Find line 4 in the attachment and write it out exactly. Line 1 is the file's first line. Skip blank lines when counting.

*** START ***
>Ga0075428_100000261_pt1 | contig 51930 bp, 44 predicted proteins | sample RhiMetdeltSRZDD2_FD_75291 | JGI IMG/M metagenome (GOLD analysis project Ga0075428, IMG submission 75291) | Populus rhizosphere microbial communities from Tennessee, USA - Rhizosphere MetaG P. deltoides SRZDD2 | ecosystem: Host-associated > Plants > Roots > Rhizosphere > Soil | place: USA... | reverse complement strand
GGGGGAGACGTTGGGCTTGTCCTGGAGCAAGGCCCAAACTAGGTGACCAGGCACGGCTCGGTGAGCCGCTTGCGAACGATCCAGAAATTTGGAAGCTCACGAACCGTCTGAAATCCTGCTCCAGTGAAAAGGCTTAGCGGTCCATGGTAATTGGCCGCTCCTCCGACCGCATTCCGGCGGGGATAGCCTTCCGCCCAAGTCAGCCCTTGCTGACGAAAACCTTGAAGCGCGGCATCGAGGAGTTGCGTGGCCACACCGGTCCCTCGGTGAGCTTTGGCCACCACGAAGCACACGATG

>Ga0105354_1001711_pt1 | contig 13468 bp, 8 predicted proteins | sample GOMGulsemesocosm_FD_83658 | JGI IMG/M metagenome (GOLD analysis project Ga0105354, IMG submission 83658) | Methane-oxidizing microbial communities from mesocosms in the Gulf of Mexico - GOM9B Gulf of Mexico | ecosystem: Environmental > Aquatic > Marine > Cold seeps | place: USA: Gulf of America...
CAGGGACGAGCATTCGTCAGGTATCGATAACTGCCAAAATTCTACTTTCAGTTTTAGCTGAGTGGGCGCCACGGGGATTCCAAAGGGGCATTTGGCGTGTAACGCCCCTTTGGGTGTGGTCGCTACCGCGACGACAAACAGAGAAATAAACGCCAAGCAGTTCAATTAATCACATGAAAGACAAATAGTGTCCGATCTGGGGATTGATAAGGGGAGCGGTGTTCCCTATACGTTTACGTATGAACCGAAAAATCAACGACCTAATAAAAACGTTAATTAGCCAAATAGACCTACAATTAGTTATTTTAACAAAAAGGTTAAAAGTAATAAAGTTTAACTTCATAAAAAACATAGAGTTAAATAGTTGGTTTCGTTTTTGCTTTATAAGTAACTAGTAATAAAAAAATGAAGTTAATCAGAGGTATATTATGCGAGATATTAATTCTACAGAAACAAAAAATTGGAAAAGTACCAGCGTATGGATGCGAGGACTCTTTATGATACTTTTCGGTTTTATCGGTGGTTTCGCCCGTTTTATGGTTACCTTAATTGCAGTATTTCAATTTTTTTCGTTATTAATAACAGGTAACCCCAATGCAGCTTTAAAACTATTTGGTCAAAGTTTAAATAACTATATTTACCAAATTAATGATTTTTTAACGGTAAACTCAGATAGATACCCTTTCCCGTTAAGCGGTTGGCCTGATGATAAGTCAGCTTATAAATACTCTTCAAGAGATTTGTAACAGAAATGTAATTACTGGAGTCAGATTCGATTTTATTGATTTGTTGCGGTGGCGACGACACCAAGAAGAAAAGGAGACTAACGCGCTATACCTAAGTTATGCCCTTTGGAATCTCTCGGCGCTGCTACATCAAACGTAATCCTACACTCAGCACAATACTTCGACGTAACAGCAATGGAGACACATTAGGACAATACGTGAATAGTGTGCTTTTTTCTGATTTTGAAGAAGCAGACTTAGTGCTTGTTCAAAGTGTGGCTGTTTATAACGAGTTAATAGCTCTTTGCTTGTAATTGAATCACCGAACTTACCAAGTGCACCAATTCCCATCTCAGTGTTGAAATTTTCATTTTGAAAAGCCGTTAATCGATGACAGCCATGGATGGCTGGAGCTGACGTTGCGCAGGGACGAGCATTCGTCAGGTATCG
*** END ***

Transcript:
CAGGGACGAGCATTCGTCAGGTATCGATAACTGCCAAAATTCTACTTTCAGTTTTAGCTGAGTGGGCGCCACGGGGATTCCAAAGGGGCATTTGGCGTGTAACGCCCCTTTGGGTGTGGTCGCTACCGCGACGACAAACAGAGAAATAAACGCCAAGCAGTTCAATTAATCACATGAAAGACAAATAGTGTCCGATCTGGGGATTGATAAGGGGAGCGGTGTTCCCTATACGTTTACGTATGAACCGAAAAATCAACGACCTAATAAAAACGTTAATTAGCCAAATAGACCTACAATTAGTTATTTTAACAAAAAGGTTAAAAGTAATAAAGTTTAACTTCATAAAAAACATAGAGTTAAATAGTTGGTTTCGTTTTTGCTTTATAAGTAACTAGTAATAAAAAAATGAAGTTAATCAGAGGTATATTATGCGAGATATTAATTCTACAGAAACAAAAAATTGGAAAAGTACCAGCGTATGGATGCGAGGACTCTTTATGATACTTTTCGGTTTTATCGGTGGTTTCGCCCGTTTTATGGTTACCTTAATTGCAGTATTTCAATTTTTTTCGTTATTAATAACAGGTAACCCCAATGCAGCTTTAAAACTATTTGGTCAAAGTTTAAATAACTATATTTACCAAATTAATGATTTTTTAACGGTAAACTCAGATAGATACCCTTTCCCGTTAAGCGGTTGGCCTGATGATAAGTCAGCTTATAAATACTCTTCAAGAGATTTGTAACAGAAATGTAATTACTGGAGTCAGATTCGATTTTATTGATTTGTTGCGGTGGCGACGACACCAAGAAGAAAAGGAGACTAACGCGCTATACCTAAGTTATGCCCTTTGGAATCTCTCGGCGCTGCTACATCAAACGTAATCCTACACTCAGCACAATACTTCGACGTAACAGCAATGGAGACACATTAGGACAATACGTGAATAGTGTGCTTTTTTCTGATTTTGAAGAAGCAGACTTAGTGCTTGTTCAAAGTGTGGCTGTTTATAACGAGTTAATAGCTCTTTGCTTGTAATTGAATCACCGAACTTACCAAGTGCACCAATTCCCATCTCAGTGTTGAAATTTTCATTTTGAAAAGCCGTTAATCGATGACAGCCATGGATGGCTGGAGCTGACGTTGCGCAGGGACGAGCATTCGTCAGGTATCG